Boy spends a special day at Selfridge


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6-year-old Korbyn Chinevere spent October 29 at Selfridge Air National Guard Base. He was diagnosed with Ewing’s sarcoma, a bone cancer, on Christmas Eve 2020. The visit was made possible in part by Make-A-Wish Michigan and the Michigan Air National Guard.

Photo by Alex Szwarc

    Lt. Shane Bilek, A-10 fighter pilot at Selfridge, poses with Korbyn Chinevere.  Bilek said he looked forward to the day he learned of Chinevere's wish.

Lt. Shane Bilek, A-10 fighter pilot at Selfridge, poses with Korbyn Chinevere. Bilek said he looked forward to the day he learned of Chinevere’s wish.

Photo by Alex Szwarc

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HARRISON TOWNSHIP – He looked like a kid in a candy store, except he was in a US military installation.

Six-year-old Korbyn Chinevere spent the day at Selfridge Air National Guard Base in Harrison Township on October 29.

Chinevere, from Ionia, was diagnosed with Ewing’s sarcoma, a bone cancer, on Christmas Eve 2020. The cancer is not terminal.

The day was made possible in part by Make-A-Wish Michigan and the Michigan Air National Guard.

Chinevere’s wish was to be a member of the Michigan National Guard. He is now an honorary member of 127 Wing.

During the day, the kindergarten child was escorted by the police; received his own flight suit; visited the KC-135 Stratotanker, which is used by the Air Force to refuel military aircraft in flight; seated in the cockpit of an A-10; and more.

Brig. 127 Wing Commander General Rolf Mammen said ahead of the day he was unsure of what to expect.

“When he walked in with a big smile on his face and wearing the flight suit, it made it all interesting,” he said. “It’s a busy day for him.

Mammen said other than Air Force officials mentioning that there was a young boy who wanted to come to Selfridge, there wasn’t a lot of leadership.

“It was all these men and women in the organization who took the plunge and made it possible,” he said.

Chinevere’s mother, Toni McCowen, said playing with toys and toy guns sparked the idea of ​​the wish.

“He has a family that was in the military, but he likes to play with a lot of toys and thinks it’s pretty cool,” she said.

McCowen noted that the timing of the wish coincided near the end of his medical treatment. He is being treated at the Helen DeVos Children’s Hospital in Grand Rapids.

“It’s a bigger reward than I could have given her,” she said. “I think he will definitely remember this for a long time. I don’t think he’ll take off the uniform or the helmet. He could even sleep in it.

His mother said they noticed that one of her son’s thighs, the site of the tumor, was larger than the other.

“They did an MRI and he was sent to a children’s hospital,” McCowen said. “We found out it was cancer, which was pretty heartbreaking. The chemo was pretty tough at first. The more we went, the better he got better.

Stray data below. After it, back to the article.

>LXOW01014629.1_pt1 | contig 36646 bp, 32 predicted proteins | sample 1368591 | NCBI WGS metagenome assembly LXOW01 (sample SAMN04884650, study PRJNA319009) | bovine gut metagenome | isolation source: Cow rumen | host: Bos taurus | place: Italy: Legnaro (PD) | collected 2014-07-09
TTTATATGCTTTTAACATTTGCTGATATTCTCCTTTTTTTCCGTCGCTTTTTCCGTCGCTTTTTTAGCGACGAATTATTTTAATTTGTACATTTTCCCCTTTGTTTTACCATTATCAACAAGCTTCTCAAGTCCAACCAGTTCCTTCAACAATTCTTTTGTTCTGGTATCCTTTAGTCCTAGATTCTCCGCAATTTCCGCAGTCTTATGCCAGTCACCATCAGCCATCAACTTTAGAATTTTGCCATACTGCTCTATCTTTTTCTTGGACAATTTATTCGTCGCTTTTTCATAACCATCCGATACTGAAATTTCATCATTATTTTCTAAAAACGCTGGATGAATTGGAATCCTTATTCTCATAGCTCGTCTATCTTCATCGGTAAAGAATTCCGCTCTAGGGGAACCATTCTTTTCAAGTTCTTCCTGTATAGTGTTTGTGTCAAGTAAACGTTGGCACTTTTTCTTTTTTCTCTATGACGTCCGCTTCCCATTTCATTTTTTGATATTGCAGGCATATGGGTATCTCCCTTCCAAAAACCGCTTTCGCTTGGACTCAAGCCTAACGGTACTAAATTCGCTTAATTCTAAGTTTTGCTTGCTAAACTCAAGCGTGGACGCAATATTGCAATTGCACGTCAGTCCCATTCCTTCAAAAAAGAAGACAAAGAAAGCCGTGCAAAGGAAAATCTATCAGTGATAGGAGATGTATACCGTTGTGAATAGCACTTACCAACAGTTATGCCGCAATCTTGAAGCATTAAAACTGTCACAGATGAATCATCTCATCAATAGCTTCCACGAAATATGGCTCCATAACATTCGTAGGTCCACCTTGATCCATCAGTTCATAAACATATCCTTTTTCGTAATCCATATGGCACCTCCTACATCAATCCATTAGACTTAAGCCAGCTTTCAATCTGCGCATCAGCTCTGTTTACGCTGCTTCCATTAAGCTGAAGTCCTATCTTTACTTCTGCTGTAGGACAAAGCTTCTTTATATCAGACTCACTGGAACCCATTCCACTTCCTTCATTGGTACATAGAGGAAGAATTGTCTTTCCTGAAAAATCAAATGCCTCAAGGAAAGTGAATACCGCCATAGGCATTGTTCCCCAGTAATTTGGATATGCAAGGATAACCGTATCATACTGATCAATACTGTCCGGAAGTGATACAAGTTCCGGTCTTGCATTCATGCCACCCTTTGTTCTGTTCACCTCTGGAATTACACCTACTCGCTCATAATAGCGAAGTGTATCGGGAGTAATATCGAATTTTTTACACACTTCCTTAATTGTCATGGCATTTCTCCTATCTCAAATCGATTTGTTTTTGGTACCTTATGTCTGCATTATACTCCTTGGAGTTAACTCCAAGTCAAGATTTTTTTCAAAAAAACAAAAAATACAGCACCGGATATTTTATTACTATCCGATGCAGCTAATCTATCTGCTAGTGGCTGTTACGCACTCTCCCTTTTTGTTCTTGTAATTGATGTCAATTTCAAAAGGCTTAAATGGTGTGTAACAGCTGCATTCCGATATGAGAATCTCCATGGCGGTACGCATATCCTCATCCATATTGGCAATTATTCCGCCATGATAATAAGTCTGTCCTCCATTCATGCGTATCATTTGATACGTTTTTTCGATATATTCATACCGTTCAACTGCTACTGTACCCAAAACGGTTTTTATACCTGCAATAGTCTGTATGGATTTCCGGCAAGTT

Phil Ulmer, 127 Wing Public Affairs, said Make-A-Wish has contacted Joint Force Headquarters to get the day going.

“We had a conference call and they said Korbyn would like to do it,” he said. “We said we would love to host this. Today everything revolves around Korbyn. He is a member of the community. We are Michiganders who take care of Michiganders.

Ulmer said the Make-A-Wish request with Chinevere was the first he has participated in at Selfridge. Ulmer has been at Selfridge for about six years.

“The smile we gave him is worth it,” said Ulmer.

Make-A-Wish Michigan Vice President of Marketing and Brand Promotion Sherri Collins said Make-A-Wish is very happy to grant Chinevere’s wish.

“It’s amazing to partner with Selfridge,” she said. “They made this day such a special day for Korbyn. Wishes are about a community of love and support that surrounds our children and families in vows. “

Collins added that the most desirable children are among the bravest children there is.

“He was diagnosed with cancer in the midst of COVID, and he stayed strong,” she said. “It was his wish because he wanted to catch the bad guys and show how strong he is.”

Chinevere also explored the A-10 Thunderbolt II, also known as the Warthog. After lunch, he drove in a fully functional WWII Sherman tank to the Selfridge Military Air Museum.

Inside the 107th Fighter Squadron building, Chinevere received more patches, tested A-10 combat gear, and received a flight simulation.

Lt. Shane Bilek, an A-10 fighter pilot, said he looked forward to the day he learned of Chinevere’s wish.

“The simulation is as real as it gets,” he said. “That’s what we train on when we’re not flying.

Since 1984, Make-A-Wish Michigan has granted more than 10,500 wishes. This year, the organization hopes to make wishes come true for 400 Michigan children.

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